I dream for a living.
       - Steven Spielberg

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Welcome to Elements of Cinema – your filmmaking web resource with tips, tutorials, articles, and reviews on movies, techniques, and the several elements of the most exquisite and complicated art form on the planet – cinema.

Our mission is to teach filmmaking. We have spent years writing and compiling content for this website, and we hope you will enjoy it and be instructed along the ride. Whether your interest is screenwriting, cinematography, directing, producing, or editing, our articles and tutorials will undoubtedly prove valuable to your filmic enrichment.

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How to Learn Filmmaking?

The are several paths a student can take to master filmmaking. One valid method is to just start shooting. Forget about perfectionism for a second. That's right. Grab a camera, invite some friends, find a nice location, and shout “action!” This is known as trial-and-error, and it can teach you some basic principles like lighting, camerawork, and the importance of hiring professional actors. (Tip: don't ever use friends as actors unless they are talented.)

If you have unlimited money and time, there's nothing wrong with trial-and-error. One day, a few years or decades from now, you will eventually learn the ins and outs of filmmaking. However, most people want to expedite this process and master the techniques of the craft as soon as possible...

Enters the film school. Every so often, friends and students ask me if attending a film school is a good idea to learn filmmaking. My impulse is to reply wittily, “Do doctors go to med school?” But this would constitute an ugly fallacy that could mislead them. So instead of saying this, I invite him or her to sit down so I can make my case...

Benefits of a Film School

  • It pries your mind open: you learn more than what you want.
  • It improves your networking: you befriend people who share a similar goal.
  • It lets you sample different positions: you can try writing, directing, editing, DPing...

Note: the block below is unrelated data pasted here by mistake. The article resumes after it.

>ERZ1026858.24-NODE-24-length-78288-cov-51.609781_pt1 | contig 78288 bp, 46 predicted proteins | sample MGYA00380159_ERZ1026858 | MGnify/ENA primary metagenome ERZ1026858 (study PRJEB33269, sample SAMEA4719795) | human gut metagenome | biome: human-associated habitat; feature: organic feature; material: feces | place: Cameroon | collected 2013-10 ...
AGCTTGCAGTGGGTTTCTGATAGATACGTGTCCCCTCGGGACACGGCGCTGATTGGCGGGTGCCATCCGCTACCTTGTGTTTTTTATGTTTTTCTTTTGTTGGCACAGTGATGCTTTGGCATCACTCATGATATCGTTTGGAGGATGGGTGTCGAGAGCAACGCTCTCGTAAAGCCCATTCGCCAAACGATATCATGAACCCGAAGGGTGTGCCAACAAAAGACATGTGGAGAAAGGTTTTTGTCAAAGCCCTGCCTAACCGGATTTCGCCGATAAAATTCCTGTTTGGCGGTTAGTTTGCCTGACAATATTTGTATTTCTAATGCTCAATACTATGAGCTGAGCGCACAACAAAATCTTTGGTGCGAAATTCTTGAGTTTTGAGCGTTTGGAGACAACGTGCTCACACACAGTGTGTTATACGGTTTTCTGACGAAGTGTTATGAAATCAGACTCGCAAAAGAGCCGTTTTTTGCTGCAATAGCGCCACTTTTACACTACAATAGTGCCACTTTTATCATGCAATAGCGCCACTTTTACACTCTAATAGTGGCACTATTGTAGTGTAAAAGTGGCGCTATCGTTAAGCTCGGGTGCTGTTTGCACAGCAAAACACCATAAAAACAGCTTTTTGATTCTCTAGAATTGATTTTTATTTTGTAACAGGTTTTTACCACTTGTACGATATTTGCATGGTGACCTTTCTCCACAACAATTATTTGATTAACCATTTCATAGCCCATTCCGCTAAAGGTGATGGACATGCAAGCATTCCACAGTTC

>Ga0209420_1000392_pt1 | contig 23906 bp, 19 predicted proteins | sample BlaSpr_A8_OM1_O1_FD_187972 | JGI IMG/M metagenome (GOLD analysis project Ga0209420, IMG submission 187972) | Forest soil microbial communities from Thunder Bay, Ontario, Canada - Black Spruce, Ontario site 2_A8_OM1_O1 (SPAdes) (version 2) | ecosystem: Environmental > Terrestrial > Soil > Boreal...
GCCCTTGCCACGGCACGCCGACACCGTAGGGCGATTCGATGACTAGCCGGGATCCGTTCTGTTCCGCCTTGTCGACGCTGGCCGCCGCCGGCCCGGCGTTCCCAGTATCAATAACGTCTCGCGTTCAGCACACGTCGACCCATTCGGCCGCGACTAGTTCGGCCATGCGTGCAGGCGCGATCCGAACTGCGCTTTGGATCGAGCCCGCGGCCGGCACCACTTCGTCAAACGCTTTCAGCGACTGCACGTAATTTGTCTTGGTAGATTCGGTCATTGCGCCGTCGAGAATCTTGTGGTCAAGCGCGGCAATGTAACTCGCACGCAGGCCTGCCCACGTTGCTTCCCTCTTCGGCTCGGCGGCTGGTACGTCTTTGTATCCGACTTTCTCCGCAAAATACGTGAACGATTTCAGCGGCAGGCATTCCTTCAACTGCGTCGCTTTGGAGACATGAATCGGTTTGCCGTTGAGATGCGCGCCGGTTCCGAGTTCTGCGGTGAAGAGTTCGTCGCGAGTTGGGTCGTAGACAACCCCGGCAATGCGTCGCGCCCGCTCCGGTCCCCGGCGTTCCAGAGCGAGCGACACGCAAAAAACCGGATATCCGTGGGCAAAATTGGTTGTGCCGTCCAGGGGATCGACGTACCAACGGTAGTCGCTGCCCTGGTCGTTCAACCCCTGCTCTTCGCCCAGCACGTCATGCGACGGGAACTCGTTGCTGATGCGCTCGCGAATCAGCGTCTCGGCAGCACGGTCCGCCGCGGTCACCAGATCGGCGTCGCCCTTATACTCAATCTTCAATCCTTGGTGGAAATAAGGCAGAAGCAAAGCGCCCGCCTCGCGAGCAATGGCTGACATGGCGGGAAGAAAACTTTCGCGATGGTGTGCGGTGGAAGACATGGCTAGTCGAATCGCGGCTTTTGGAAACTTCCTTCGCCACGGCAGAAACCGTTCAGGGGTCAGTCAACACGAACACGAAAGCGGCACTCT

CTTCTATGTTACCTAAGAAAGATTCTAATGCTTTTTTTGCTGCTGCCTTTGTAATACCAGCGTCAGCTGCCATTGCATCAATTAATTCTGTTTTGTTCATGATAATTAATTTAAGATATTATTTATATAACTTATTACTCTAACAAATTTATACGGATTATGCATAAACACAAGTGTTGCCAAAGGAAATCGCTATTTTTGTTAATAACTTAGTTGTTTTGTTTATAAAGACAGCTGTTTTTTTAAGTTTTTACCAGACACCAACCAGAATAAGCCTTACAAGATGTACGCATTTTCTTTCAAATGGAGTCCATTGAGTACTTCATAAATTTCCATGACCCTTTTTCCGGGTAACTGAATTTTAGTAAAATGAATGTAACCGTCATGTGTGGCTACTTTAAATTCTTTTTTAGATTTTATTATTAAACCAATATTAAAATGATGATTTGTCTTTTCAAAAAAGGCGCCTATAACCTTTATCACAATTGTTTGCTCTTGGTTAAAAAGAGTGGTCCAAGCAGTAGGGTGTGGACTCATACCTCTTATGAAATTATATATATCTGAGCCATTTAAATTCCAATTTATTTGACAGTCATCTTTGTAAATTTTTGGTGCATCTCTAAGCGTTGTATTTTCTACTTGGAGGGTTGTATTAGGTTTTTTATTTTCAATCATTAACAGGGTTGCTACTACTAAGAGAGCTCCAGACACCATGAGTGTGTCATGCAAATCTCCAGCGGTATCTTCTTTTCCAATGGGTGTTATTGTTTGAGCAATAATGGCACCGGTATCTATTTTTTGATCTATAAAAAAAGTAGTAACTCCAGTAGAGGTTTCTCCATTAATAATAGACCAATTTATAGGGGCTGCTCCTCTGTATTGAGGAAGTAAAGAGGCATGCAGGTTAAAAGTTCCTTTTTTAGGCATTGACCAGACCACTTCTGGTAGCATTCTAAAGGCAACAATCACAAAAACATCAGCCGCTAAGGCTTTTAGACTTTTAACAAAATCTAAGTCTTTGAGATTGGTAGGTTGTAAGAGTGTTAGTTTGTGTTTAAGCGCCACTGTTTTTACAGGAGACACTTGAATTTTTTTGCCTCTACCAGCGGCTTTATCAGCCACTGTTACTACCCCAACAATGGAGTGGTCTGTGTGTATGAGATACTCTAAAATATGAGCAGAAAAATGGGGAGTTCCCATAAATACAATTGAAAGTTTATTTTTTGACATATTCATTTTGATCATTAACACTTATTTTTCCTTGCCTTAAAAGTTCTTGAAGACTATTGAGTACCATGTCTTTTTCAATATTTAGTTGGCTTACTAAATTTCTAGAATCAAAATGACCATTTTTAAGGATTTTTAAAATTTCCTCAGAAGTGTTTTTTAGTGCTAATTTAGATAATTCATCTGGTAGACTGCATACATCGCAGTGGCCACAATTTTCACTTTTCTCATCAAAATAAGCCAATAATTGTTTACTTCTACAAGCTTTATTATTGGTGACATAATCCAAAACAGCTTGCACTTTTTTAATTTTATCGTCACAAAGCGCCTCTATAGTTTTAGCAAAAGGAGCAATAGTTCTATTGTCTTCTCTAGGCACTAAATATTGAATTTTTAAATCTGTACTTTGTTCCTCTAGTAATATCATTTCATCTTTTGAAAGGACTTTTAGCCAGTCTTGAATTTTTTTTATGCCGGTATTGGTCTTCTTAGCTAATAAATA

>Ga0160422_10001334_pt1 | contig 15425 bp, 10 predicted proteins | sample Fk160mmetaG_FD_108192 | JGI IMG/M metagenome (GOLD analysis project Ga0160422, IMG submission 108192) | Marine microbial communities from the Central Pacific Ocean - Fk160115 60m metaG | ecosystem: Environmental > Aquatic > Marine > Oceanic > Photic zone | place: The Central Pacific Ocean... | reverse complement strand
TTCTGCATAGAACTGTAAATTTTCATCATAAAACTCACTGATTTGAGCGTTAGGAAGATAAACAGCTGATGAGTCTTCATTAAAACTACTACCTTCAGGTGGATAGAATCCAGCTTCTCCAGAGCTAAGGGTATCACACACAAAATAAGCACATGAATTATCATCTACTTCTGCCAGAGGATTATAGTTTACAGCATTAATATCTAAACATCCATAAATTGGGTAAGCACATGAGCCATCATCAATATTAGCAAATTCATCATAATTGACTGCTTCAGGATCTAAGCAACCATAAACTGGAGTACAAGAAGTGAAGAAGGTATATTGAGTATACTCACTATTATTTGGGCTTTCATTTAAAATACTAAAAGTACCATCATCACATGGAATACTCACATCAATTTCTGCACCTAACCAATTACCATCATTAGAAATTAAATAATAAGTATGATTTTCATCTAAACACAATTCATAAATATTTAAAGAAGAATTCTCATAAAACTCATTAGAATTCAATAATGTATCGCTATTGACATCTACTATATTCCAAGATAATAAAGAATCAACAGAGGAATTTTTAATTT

• It provides you with facilities and equipment: you can shoot more and better.
  • It eventually will award you a degree: you may need one to win an argument when you have kids and they start talking about their future.

It is true that science cannot be compared to art. No one in their right mind would trust or even meet with a doctor who has no degrees or credentials. However, most of us don't really care if a filmmaker didn't go to film school because, after all, his films won't endanger our health.

Nonetheless, going to film school has many advantages. Think of it as a catalyst, something that speeds up the process, or a map, for it guides you in the right direction and doesn't let you stray away.

Indeed, attending a film school has several advantages, and it might be the most effective way to actually learn filmmaking.

Read more about Academia and Trial-and-Error.

Another increasingly valuable method refers to online resources. The internet, when used well, is the greatest filmmaking database there is. It's not really a film school because it doesn't enable you to practice and borrow equipment, but think about all the knowledge included here. You can read about films, filmmakers, techniques, conventions, novelties... You can read reviews on cameras and computer programs... You can post your films and receive feedback... When used well, the internet is awesome.

What about books?

You bet. Books too are a great way to learn the fundamentals of filmmaking. This website is set up like a textbook. But you have to understand that books can only teach you so much. All of those authors and writes spent years if not decades using and operating equipment and software, so you can't expect to learn everything they have to teach just by reading their books. Use books as a guide to make your learning more efficient.

 

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